Traffic, littering and overcrowding are some of the issues frequently associated with Millfield and New England.
And despite improvements over the last decade much more is needed to be done according to Brian Gascoyne, outgoing chair of the Millfield and New England Regeneration Partnership (MANERP).
In a forceful interview ahead of his final meeting as chair tonight, Mr Gascoyne takes aim at the politicians and organisations who he believes have not done enough to tackle problems in the area.
He also addressed the topic of traffic which he said is particularly an issue in Lincoln Road.
This is not helped by the fact that bus company Stagecoach has a station in Lincoln Road. He said: “There is massive congestion in the Millfield area, particularly in the evenings.
“I would like to see part of Lincoln Road pedestrianised from Windmill Street to Oxford Road, and I would like to see the bus station made into a car park to take some of the problems off the road.”
Turning to littering, he says: “Penalties should be much more severe. And I would like to see more enforcement.”
Mr Gascoyne, who now lives in Yaxley, celebrated his 70th birthday this week, but health issues have forced him to stand down as MANERP chair after 13 year, freeing him up to give a forthright assessment of MANERP’s challenges and successes during his tenure.
“I agreed to do it for a few months and, as is usually the case with these things, it ended up taking over my life. But I’m quite happy with what we’ve achieved in my time as chair,” he stated.
“The future of Millfield and New England is brighter than it has been for years. Improvements have been slow but I’m very positive.”
Mr Gascoyne highlights the introduction of Selective Licensing – a landlord licensing scheme designed to ensure all residents lived in safe accommodation – as a positive policy which MANERP helped to push through, despite opposition.
His time as chair has also coincided with a high number of Eastern Europeans who moving into the area.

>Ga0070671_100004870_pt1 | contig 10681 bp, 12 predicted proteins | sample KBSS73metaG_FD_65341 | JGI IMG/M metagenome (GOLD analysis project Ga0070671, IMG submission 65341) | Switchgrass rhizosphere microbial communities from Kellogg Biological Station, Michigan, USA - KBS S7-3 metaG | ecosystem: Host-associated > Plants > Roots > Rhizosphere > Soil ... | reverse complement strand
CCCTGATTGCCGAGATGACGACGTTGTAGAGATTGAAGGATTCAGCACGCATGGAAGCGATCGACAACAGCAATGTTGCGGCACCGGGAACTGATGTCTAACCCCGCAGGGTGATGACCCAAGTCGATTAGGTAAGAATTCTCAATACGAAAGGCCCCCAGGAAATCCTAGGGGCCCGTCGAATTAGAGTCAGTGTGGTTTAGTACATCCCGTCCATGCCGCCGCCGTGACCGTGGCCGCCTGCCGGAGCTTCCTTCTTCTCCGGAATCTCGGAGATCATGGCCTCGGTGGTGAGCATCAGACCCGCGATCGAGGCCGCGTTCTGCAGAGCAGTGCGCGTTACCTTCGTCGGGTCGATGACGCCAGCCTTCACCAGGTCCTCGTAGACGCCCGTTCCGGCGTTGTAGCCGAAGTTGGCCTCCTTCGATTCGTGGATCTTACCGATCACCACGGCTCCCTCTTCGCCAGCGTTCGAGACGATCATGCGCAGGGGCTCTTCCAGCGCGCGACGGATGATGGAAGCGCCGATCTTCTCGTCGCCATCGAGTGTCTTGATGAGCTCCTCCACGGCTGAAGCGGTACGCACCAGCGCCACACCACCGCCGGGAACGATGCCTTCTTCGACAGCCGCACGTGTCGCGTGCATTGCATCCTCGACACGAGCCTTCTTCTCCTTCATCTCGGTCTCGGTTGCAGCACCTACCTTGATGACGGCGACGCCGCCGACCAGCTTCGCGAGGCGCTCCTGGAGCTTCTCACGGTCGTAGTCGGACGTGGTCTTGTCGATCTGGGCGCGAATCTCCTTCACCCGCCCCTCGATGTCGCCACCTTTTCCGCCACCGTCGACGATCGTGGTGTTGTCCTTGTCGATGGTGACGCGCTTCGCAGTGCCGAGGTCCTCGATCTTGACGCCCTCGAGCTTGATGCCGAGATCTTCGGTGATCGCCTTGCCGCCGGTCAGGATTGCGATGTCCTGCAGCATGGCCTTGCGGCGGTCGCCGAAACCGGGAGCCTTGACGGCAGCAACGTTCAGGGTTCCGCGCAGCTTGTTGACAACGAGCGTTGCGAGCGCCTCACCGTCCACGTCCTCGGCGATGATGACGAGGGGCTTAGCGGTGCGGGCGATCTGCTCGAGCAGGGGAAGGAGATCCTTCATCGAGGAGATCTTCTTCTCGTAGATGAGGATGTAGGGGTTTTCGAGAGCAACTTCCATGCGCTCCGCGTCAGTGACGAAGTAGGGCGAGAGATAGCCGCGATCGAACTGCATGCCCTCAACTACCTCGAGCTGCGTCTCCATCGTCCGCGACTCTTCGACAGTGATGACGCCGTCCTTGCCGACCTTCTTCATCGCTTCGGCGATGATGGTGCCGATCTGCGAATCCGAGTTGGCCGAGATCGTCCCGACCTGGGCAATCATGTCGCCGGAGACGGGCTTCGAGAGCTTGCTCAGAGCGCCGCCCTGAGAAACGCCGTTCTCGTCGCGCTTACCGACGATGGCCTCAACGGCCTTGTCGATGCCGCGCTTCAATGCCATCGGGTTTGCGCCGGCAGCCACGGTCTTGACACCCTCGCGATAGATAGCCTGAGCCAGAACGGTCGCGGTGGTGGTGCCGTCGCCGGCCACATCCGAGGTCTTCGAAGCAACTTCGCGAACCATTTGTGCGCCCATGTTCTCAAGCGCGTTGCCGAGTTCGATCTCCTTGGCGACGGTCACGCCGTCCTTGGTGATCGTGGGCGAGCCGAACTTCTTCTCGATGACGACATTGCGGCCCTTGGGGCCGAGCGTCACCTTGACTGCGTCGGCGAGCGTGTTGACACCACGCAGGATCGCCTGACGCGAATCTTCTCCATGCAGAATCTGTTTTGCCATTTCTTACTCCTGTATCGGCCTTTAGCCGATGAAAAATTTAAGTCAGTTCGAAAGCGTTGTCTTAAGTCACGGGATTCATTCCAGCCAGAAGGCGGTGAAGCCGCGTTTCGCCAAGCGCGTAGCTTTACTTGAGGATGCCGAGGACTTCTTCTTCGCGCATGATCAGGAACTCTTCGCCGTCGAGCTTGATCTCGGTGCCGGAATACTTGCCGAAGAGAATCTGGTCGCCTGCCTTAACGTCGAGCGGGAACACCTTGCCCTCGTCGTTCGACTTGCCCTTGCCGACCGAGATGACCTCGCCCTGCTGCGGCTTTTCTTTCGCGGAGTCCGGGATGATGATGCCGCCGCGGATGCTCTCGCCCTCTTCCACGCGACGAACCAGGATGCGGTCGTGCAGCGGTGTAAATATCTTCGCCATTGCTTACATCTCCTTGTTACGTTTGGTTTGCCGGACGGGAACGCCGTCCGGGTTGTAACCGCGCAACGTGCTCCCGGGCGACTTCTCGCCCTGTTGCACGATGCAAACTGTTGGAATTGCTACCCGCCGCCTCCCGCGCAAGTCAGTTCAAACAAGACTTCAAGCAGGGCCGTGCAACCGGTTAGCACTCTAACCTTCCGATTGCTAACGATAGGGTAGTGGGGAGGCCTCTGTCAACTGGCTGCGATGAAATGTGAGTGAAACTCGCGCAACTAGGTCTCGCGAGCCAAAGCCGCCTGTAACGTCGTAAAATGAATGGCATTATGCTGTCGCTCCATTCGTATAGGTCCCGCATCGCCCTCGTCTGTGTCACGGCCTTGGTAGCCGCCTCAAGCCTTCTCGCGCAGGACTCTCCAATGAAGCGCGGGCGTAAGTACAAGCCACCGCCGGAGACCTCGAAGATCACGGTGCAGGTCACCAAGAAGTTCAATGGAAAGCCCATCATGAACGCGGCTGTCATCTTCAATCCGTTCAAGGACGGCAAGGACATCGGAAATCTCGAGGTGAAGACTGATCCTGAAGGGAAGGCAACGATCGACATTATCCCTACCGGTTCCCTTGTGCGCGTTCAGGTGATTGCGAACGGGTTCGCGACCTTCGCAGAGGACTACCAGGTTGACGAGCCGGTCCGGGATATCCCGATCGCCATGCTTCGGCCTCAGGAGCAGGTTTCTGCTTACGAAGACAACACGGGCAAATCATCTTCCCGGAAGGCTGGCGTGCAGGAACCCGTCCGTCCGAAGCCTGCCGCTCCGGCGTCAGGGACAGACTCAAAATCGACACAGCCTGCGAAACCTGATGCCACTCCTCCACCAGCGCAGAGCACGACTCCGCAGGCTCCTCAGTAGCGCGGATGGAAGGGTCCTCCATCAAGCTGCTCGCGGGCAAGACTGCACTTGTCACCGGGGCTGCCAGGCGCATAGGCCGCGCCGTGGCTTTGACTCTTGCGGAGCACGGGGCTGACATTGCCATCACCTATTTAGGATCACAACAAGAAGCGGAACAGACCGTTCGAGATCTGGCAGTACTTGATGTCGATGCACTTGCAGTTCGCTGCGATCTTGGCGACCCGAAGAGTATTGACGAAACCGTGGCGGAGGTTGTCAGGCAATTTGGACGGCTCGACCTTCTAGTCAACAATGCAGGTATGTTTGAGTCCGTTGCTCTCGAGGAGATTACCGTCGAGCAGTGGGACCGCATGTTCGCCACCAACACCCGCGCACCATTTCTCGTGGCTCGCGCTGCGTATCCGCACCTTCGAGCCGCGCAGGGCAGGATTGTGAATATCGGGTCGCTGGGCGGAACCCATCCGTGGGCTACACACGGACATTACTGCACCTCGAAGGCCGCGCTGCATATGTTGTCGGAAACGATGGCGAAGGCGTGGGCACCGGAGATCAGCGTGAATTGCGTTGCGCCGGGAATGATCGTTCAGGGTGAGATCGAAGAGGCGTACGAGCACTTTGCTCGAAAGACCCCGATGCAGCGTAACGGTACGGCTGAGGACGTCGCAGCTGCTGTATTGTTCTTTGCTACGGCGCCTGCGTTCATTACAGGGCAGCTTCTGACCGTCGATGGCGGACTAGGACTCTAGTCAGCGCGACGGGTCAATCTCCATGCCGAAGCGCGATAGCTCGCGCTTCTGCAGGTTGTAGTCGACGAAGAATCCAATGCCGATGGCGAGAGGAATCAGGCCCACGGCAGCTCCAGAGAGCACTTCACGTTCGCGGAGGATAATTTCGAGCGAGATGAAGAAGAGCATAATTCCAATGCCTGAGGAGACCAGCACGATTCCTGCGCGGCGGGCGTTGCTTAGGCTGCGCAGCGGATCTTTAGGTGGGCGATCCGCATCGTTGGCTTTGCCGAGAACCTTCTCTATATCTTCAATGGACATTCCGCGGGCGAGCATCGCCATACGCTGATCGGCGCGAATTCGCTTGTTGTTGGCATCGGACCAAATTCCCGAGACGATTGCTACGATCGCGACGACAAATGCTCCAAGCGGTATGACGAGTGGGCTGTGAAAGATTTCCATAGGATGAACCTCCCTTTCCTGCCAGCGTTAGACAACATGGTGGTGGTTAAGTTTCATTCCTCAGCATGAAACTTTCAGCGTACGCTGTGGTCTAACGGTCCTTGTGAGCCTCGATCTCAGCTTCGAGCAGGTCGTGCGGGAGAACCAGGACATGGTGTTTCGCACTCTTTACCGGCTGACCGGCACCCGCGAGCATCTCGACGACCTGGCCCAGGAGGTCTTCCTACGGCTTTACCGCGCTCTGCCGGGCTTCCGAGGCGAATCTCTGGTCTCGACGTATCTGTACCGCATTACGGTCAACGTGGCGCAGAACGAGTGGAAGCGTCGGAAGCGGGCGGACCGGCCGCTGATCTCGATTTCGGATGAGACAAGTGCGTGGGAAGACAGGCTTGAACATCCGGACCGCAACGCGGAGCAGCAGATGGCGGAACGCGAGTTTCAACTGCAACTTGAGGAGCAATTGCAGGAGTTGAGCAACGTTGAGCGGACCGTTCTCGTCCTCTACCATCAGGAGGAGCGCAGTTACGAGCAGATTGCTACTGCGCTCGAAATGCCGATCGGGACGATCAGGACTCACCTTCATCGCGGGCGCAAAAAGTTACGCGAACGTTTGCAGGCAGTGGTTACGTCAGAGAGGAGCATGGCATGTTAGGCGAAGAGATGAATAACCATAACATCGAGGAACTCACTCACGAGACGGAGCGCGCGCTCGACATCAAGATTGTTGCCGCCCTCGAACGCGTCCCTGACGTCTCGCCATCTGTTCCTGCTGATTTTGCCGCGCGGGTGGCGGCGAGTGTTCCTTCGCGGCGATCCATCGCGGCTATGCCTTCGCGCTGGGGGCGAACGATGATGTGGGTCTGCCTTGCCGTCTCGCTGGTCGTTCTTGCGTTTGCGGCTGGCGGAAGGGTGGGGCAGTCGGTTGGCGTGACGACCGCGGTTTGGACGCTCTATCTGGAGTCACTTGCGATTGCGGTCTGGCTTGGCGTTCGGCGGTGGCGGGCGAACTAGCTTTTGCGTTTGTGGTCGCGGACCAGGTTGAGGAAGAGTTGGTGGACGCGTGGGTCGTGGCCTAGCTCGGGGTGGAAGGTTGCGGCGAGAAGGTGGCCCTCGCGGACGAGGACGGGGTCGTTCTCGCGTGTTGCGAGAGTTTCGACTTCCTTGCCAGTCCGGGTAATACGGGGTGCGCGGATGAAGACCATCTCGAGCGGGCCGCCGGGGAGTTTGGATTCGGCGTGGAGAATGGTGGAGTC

He added: “At the turn of the Millennium, we found because the area has been considered a dispersal area and a lot of people took advantage of that, we had severe overcrowding.
“The influx of probably 114 languages presented us with some problems, but we worked through them.”
Councillors are ‘talk but no action’
Brian Gascoyne did not hold back when speaking about Peterborough city councillors.
Without naming individuals, or political parties, Mr Gascoyne complained a lack of action had prevented Millfield and New England from progressing as fast as it could have.
He said: “Vested interests have prevented Millfield and New England from developing. There’s very little in the way of co-operation between councillors. I don’t mean necessarily from any particular political party.
“There’s a great deal of talk but very little action. There are only one or two councillors who apart from the AGMs come to MANERP meetings.
“I worked very closely with the council but not councillors. Some councillors need to look deeply at what they are actually doing for the community, rather than serving their own self-interests.
“They should get off their backsides and start working together. I feel bitter about it. I have had lip service from councillors and little else, but that’s not all councillors.
“Despite all that we managed to get Selective Licensing through despite bitter opposition.”
Mr Gascoyne was recognised for his community service just over 18 months ago when he was awarded a British Empire Medal in the traditional New Year’s Honours. He is also chair of the Holocaust Memorial Day Committee, is a prominent campaigner for lesbian, gay, bisexual, and transgender rights and used to be landlord for several city pubs.
Money not spent
A budget of £7.5 million for the regeneration of Millfield and New England has yet to be touched.
The money was assigned by Peterborough City Council last year as part of its budget proposals for 2017/18.
The plans were broadly welcomed at the time, with leading community figures calling for urgency in getting the money spent.
However, 16 months after the money was voted through by the Conservative-run council, nothing has yet been spent, with working groups currently deciding how best to make use of the investment.
Asked for an update on the money, a spokesman for the council said: “We have set up an executive board and working groups that are developing plans on exactly how the funds will be spent.
“The money will be spent on three aspects in New England, Gladstone and Millfield. These are parks and open spaces, community facilities and the public realm along Lincoln Road.”